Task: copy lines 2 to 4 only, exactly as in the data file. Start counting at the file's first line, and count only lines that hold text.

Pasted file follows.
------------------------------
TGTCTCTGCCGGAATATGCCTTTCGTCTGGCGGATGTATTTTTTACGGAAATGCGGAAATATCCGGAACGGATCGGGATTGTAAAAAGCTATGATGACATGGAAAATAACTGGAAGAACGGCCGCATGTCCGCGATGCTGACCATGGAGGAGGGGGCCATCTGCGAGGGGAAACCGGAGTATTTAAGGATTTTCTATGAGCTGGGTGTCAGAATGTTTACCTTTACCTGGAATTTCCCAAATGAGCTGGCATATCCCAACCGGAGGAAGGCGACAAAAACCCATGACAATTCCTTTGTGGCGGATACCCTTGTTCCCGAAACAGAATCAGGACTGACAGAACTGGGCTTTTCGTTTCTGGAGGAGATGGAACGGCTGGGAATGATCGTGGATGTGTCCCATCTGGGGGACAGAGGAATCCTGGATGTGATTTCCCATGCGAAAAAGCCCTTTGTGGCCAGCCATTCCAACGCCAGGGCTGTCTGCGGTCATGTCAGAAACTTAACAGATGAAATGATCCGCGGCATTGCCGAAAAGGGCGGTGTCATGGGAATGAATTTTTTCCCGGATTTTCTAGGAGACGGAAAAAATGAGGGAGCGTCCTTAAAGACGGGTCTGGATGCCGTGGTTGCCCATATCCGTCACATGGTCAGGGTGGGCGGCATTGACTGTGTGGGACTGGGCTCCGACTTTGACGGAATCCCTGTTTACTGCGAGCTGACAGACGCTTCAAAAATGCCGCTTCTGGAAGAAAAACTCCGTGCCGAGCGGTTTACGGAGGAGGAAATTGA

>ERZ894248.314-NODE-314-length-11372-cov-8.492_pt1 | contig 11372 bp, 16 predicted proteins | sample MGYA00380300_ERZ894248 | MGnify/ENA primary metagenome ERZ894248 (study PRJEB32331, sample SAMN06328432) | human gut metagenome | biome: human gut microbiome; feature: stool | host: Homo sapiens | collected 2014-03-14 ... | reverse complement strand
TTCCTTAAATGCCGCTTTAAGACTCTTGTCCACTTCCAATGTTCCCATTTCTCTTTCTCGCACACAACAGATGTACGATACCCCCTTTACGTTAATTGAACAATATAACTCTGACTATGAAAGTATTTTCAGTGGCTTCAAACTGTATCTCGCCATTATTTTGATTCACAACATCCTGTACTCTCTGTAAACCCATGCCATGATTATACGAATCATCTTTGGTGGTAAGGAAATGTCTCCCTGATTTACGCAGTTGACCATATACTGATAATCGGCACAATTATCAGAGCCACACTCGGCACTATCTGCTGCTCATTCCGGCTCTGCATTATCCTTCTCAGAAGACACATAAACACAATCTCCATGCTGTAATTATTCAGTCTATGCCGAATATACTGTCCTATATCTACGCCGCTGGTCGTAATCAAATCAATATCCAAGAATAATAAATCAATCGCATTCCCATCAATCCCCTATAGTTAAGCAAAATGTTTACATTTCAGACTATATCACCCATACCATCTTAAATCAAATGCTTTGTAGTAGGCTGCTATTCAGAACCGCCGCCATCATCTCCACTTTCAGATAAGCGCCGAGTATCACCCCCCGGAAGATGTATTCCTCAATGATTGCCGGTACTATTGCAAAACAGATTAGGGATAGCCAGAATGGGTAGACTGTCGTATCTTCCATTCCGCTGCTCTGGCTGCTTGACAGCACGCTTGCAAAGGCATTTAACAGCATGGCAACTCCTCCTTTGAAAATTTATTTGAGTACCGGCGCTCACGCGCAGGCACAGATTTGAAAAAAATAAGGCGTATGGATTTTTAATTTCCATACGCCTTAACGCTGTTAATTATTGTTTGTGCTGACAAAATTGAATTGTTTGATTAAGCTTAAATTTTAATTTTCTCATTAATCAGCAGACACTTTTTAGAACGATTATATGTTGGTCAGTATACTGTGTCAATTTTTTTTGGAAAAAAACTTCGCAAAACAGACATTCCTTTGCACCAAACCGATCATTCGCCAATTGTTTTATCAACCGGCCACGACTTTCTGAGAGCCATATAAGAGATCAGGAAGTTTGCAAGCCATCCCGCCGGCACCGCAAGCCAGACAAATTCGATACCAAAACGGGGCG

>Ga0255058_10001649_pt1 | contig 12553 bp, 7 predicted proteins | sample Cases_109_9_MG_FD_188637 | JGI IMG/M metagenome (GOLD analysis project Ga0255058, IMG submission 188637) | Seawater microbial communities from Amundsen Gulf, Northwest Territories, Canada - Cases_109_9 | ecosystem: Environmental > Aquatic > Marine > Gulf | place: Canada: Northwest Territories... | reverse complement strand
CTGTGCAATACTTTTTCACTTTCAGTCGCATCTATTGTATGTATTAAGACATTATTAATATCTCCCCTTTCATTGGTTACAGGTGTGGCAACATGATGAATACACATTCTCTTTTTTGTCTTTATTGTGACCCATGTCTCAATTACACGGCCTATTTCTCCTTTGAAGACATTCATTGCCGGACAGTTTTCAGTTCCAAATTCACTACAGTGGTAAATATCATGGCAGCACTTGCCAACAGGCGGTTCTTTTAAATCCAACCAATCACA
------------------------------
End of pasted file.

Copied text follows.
>ERZ894248.314-NODE-314-length-11372-cov-8.492_pt1 | contig 11372 bp, 16 predicted proteins | sample MGYA00380300_ERZ894248 | MGnify/ENA primary metagenome ERZ894248 (study PRJEB32331, sample SAMN06328432) | human gut metagenome | biome: human gut microbiome; feature: stool | host: Homo sapiens | collected 2014-03-14 ... | reverse complement strand
TTCCTTAAATGCCGCTTTAAGACTCTTGTCCACTTCCAATGTTCCCATTTCTCTTTCTCGCACACAACAGATGTACGATACCCCCTTTACGTTAATTGAACAATATAACTCTGACTATGAAAGTATTTTCAGTGGCTTCAAACTGTATCTCGCCATTATTTTGATTCACAACATCCTGTACTCTCTGTAAACCCATGCCATGATTATACGAATCATCTTTGGTGGTAAGGAAATGTCTCCCTGATTTACGCAGTTGACCATATACTGATAATCGGCACAATTATCAGAGCCACACTCGGCACTATCTGCTGCTCATTCCGGCTCTGCATTATCCTTCTCAGAAGACACATAAACACAATCTCCATGCTGTAATTATTCAGTCTATGCCGAATATACTGTCCTATATCTACGCCGCTGGTCGTAATCAAATCAATATCCAAGAATAATAAATCAATCGCATTCCCATCAATCCCCTATAGTTAAGCAAAATGTTTACATTTCAGACTATATCACCCATACCATCTTAAATCAAATGCTTTGTAGTAGGCTGCTATTCAGAACCGCCGCCATCATCTCCACTTTCAGATAAGCGCCGAGTATCACCCCCCGGAAGATGTATTCCTCAATGATTGCCGGTACTATTGCAAAACAGATTAGGGATAGCCAGAATGGGTAGACTGTCGTATCTTCCATTCCGCTGCTCTGGCTGCTTGACAGCACGCTTGCAAAGGCATTTAACAGCATGGCAACTCCTCCTTTGAAAATTTATTTGAGTACCGGCGCTCACGCGCAGGCACAGATTTGAAAAAAATAAGGCGTATGGATTTTTAATTTCCATACGCCTTAACGCTGTTAATTATTGTTTGTGCTGACAAAATTGAATTGTTTGATTAAGCTTAAATTTTAATTTTCTCATTAATCAGCAGACACTTTTTAGAACGATTATATGTTGGTCAGTATACTGTGTCAATTTTTTTTGGAAAAAAACTTCGCAAAACAGACATTCCTTTGCACCAAACCGATCATTCGCCAATTGTTTTATCAACCGGCCACGACTTTCTGAGAGCCATATAAGAGATCAGGAAGTTTGCAAGCCATCCCGCCGGCACCGCAAGCCAGACAAATTCGATACCAAAACGGGGCG

>Ga0255058_10001649_pt1 | contig 12553 bp, 7 predicted proteins | sample Cases_109_9_MG_FD_188637 | JGI IMG/M metagenome (GOLD analysis project Ga0255058, IMG submission 188637) | Seawater microbial communities from Amundsen Gulf, Northwest Territories, Canada - Cases_109_9 | ecosystem: Environmental > Aquatic > Marine > Gulf | place: Canada: Northwest Territories... | reverse complement strand